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Design Today

Today's Lecture

As per the online survey sent out last week, this week's lecture is built from your questions.

Design vs. Art

Where is the line?

Put simply, this is a contentious issue:

  • Design has a clear function?
  • Design sends a consistent message?
  • Design is clearly understood?
  • Design is rational?
  • Design has a clear audience?

To Design, or, Not to Design

That is the question

The design thinking process:

  1. Understanding and defining the problem
  2. Determine how to interpret the problem
  3. Generate potential solutions
  4. Evaluate your solutions
  5. Iterate as necessary

Understanding the Problem

As part of this, there are a couple different areas we had questions in:

  1. Objectives
  2. Audiences
  3. Research

Objectives

Some of the design objectives you inquired about included:

Icon Objectives

What does this icon mean?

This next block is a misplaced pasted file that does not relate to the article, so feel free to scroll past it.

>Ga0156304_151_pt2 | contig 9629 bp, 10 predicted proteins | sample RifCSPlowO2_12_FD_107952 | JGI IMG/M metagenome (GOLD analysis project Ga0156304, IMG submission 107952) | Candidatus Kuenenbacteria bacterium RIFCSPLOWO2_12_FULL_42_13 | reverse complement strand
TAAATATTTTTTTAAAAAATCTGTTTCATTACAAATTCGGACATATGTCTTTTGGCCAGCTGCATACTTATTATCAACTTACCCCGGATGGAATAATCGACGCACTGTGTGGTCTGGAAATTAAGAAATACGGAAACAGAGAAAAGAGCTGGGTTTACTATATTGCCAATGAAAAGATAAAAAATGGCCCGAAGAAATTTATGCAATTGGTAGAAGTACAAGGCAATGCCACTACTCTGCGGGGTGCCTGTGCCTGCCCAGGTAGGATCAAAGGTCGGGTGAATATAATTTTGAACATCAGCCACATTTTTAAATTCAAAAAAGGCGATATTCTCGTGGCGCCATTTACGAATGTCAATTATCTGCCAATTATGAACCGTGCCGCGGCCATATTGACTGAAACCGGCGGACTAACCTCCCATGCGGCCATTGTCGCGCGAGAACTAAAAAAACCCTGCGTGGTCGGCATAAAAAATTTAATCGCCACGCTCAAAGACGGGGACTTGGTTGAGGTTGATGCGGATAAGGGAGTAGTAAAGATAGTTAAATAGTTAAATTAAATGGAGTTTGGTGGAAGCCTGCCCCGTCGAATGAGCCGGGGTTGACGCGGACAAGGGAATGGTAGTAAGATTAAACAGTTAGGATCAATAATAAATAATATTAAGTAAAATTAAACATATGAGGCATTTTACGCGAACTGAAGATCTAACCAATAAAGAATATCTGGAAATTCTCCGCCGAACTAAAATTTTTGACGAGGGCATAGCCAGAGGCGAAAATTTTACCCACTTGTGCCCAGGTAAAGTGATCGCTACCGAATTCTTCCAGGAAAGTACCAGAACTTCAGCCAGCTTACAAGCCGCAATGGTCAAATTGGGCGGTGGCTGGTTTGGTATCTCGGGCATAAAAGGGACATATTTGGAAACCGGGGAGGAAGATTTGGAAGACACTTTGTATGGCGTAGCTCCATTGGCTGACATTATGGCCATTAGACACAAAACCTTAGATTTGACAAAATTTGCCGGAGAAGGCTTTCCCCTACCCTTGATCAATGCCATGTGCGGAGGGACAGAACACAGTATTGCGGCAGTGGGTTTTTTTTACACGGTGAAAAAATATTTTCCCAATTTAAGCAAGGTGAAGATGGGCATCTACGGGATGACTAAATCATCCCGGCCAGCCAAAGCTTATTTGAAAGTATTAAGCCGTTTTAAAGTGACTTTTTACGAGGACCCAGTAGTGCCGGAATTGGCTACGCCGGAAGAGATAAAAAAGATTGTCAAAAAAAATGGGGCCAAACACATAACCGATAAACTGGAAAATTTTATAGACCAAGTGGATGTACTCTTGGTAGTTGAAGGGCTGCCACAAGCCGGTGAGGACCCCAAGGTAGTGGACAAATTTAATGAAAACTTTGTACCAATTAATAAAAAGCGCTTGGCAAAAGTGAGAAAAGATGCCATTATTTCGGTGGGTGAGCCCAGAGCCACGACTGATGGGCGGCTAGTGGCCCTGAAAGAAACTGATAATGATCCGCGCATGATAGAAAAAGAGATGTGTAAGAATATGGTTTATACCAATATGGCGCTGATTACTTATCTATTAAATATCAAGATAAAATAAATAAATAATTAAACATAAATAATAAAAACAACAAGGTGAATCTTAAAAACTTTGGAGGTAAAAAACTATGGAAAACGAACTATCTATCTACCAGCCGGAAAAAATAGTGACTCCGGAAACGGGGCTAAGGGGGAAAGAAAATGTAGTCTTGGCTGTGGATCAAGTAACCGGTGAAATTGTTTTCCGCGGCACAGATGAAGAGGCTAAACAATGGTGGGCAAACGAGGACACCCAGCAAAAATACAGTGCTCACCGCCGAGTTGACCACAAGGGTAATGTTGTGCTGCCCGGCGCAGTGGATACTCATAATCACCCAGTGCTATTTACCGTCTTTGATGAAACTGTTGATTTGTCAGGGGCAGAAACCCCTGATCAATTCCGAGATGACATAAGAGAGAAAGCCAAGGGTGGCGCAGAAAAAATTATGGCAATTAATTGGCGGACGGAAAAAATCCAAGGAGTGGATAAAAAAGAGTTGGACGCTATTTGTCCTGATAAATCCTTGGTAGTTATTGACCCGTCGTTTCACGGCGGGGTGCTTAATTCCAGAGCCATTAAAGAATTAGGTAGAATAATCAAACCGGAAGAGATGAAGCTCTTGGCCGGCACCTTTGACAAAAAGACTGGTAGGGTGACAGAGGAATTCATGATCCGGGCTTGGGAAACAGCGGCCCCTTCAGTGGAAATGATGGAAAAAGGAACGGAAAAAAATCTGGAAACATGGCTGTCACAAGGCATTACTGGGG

Posters

The Soviets made heavy use of propaganda posters to communicate messages to the masses.

Designing an Ad

What is the objective when we look at an advertisement?

Design for Everyone

"If you design for everyone, you design for no-one."

How might the following groups interpret the design on the right?

  • Children
  • Followers of Buddhism or Hinduism
  • Those who survived concentration camps

Cultural Differences

At a macro level, we can look at the differences in what the colour yellow conveys to a North American culture as opposed to Japanese culture.

At a micro level, we can consider what a car would mean to an environmentalist as opposed to a 16-year old.